Schools across the UK should ban tackling and scrums from rugby games, academics have said.
Experts have renewed calls for “harmful contact” to be removed from the game at amateur level, saying the sport increases the risk of concussion and later brain damage.
Writing in the British Medical Journal, the academics said schools should “put the interests of the child before those of corporate professional rugby unions”.
The experts said removing collision from school rugby is likely to “reduce and mitigate the risk of injury” in pupils.
They associated the “harmful contact” with “lowering of a person’s life chances” across a number of measures and an increased risk of dementia.
Citing previous research into sports injuries in youngsters, the pair of experts argue that rugby, along with ice hockey and American football, have the highest concussion rates.
The evidence for other strategies to reduce concussion risk in contact sport – such as mouth guards – is “weak”, the article adds.
The researchers called on the UK chief medical officers to advise the UK Government to remove “harmful contact” from the game. In 2016, the nation’s most senior medics rejected a call for a ban on tackling in youth rugby.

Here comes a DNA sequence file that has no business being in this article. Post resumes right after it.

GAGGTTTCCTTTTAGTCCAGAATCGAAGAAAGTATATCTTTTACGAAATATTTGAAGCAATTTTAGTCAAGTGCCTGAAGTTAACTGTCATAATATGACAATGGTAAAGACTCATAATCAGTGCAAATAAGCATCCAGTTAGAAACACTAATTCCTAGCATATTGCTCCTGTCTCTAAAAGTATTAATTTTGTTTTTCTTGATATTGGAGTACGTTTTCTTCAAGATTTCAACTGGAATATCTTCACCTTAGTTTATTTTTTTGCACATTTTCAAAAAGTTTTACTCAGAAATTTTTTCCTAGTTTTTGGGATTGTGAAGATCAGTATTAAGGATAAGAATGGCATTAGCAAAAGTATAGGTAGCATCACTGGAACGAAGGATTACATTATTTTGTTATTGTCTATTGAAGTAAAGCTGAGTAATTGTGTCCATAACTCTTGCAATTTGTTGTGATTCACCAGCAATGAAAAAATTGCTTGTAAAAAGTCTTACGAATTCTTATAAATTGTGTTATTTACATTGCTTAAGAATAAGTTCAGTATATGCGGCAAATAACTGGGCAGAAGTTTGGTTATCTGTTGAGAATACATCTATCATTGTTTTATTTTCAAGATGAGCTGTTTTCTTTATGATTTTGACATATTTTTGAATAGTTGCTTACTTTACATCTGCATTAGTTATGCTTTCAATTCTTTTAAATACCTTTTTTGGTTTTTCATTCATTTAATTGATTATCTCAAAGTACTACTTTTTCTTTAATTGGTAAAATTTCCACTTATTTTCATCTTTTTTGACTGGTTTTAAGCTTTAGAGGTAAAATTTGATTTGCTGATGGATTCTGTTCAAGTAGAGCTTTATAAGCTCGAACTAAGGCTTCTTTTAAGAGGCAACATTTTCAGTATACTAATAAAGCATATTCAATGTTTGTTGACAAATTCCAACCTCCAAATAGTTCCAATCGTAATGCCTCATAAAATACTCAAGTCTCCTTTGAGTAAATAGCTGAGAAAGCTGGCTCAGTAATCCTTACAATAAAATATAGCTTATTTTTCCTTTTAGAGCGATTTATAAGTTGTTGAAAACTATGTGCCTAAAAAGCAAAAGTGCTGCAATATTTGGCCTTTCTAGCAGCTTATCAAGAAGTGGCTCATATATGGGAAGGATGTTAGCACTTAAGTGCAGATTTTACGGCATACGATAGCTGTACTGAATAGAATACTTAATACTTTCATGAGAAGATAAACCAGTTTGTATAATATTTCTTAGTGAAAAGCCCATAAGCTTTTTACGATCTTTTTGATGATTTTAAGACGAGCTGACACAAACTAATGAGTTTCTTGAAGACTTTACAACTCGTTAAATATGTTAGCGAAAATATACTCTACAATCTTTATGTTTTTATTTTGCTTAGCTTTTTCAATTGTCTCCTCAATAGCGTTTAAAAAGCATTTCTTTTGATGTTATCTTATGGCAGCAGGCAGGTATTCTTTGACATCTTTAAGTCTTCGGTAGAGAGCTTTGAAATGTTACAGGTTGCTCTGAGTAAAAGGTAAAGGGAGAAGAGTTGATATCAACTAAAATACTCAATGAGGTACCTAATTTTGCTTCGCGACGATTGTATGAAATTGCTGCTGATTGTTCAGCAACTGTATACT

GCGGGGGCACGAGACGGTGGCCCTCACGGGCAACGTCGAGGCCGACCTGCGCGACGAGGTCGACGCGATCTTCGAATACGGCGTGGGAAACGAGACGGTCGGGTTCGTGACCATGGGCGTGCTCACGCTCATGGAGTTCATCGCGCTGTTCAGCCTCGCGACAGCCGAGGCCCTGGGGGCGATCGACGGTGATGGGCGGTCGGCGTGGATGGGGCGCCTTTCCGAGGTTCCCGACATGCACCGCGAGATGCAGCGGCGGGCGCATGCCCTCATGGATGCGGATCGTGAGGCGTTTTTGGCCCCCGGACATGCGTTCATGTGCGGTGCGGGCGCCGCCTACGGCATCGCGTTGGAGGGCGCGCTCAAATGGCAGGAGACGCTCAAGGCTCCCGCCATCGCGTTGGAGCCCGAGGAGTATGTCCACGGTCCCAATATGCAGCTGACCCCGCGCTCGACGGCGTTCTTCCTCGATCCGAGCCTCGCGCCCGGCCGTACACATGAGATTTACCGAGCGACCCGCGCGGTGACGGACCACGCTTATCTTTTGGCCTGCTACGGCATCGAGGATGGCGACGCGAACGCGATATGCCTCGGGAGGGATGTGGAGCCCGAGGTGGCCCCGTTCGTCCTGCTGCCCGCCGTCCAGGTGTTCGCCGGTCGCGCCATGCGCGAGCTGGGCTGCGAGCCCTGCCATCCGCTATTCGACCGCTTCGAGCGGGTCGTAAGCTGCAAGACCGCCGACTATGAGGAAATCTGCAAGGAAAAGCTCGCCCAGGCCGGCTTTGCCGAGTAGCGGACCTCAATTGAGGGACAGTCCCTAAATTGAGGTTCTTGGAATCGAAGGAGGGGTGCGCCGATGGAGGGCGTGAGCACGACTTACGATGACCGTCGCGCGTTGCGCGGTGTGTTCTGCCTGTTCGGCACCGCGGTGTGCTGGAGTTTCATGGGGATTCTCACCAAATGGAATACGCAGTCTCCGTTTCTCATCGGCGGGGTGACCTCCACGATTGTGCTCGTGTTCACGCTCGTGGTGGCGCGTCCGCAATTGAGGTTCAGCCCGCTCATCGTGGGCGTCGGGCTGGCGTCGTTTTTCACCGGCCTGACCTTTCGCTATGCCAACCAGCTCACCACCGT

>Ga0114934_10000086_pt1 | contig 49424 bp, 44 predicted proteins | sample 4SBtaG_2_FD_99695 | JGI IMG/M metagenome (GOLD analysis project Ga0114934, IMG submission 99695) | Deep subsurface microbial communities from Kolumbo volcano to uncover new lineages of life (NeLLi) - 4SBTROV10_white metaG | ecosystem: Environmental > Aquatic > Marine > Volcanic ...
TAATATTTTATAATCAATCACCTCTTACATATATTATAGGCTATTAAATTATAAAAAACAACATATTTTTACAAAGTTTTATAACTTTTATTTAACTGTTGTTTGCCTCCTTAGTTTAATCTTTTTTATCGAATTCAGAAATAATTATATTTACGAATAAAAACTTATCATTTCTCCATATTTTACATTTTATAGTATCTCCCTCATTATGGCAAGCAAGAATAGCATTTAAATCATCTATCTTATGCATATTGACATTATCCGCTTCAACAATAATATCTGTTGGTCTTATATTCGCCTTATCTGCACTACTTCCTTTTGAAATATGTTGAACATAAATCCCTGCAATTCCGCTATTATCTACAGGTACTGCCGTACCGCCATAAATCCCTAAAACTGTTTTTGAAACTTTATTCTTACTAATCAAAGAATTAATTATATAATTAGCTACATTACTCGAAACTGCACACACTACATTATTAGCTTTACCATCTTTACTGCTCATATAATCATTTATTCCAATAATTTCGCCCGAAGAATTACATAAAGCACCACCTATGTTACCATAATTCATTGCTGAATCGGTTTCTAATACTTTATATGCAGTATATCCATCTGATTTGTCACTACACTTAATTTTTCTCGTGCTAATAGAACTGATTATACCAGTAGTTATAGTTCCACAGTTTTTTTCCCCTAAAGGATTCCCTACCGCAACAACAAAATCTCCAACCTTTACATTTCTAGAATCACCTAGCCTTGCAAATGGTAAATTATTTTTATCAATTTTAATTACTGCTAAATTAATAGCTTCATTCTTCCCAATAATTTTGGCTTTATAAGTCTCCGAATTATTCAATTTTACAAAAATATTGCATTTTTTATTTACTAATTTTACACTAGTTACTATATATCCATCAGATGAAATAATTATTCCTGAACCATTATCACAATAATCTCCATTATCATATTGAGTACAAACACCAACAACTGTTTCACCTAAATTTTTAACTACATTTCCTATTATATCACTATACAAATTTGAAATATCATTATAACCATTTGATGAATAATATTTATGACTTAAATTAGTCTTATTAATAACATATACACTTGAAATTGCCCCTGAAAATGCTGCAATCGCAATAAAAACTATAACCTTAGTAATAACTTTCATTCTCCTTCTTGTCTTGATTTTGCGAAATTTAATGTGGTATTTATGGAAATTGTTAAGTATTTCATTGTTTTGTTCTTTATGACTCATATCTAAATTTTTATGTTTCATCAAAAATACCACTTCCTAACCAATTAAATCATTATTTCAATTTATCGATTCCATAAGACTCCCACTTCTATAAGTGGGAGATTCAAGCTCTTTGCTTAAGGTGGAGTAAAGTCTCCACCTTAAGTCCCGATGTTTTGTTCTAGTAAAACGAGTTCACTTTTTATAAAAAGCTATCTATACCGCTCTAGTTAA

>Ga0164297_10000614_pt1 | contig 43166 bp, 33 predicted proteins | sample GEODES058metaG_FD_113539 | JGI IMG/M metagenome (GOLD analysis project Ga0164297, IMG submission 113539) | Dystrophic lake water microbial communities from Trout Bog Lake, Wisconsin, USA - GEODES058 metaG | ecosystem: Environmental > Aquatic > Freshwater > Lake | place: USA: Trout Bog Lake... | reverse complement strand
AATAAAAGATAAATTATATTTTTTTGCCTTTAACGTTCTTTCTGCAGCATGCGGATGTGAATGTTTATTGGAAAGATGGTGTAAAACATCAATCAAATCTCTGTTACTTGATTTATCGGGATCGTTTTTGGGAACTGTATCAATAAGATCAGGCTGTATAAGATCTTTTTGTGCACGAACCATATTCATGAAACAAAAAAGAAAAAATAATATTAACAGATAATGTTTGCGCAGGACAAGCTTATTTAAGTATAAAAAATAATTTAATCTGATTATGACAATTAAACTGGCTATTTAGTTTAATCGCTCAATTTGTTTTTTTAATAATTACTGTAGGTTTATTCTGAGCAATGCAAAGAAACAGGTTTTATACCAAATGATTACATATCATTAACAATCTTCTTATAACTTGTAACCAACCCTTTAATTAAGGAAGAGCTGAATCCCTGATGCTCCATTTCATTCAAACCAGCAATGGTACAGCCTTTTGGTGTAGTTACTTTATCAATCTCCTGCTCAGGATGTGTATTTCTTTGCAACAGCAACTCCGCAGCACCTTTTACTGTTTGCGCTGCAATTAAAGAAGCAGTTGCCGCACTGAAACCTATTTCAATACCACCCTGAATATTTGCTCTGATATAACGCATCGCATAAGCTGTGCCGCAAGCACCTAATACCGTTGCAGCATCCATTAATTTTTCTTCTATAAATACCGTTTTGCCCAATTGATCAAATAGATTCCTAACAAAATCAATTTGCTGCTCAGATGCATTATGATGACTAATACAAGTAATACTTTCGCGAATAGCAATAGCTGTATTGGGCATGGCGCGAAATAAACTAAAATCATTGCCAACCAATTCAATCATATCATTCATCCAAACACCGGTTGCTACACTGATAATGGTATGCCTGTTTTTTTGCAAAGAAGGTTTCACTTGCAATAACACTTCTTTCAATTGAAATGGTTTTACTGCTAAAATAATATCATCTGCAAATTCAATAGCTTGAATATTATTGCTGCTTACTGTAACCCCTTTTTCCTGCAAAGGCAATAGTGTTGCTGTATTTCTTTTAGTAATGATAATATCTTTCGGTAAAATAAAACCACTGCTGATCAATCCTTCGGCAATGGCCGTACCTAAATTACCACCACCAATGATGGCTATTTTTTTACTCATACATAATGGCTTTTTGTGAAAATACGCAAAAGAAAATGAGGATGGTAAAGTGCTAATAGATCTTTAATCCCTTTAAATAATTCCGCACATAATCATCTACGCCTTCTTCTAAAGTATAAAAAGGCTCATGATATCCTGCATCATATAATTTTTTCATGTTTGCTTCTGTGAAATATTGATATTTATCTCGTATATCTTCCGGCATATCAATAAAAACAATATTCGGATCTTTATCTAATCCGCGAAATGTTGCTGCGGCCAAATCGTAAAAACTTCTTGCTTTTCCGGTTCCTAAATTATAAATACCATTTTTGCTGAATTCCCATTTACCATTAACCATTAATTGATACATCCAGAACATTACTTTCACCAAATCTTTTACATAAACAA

But Professor Pollock, who has been researching injuries and rugby injuries for more than ten years, and senior reserach associate Mr Kirkwood said that under United Nations conventions, governments have a “duty to protect children from risks of injury”.
“We call on the chief medical officers to act on the evidence and advise the UK government to put the interests of the child before those of corporate professional rugby unions and remove harmful contact from the school game,” they wrote.
“Most injures in youth rugby are because of the collision elements of the game, mainly the tackle.
“In March 2016, scientists and doctors from the Sport Collision Injury Collective called for the tackle and other forms of harmful contact to be removed from school rugby. The data in support of the call is compelling.”
A Department for Education spokeswoman said: “Schools have the flexibility to offer a diverse PE curriculum which suits the needs of their students.
“We expect schools to be aware of all of the risks associated with sporting activities and to provide a safe environment for pupils.
“There is expert advice available for schools on how to manage activities safely and reduce the risk of injuries and accidents. On top of this, staff should be given the information and training they need to manage risks effectively.”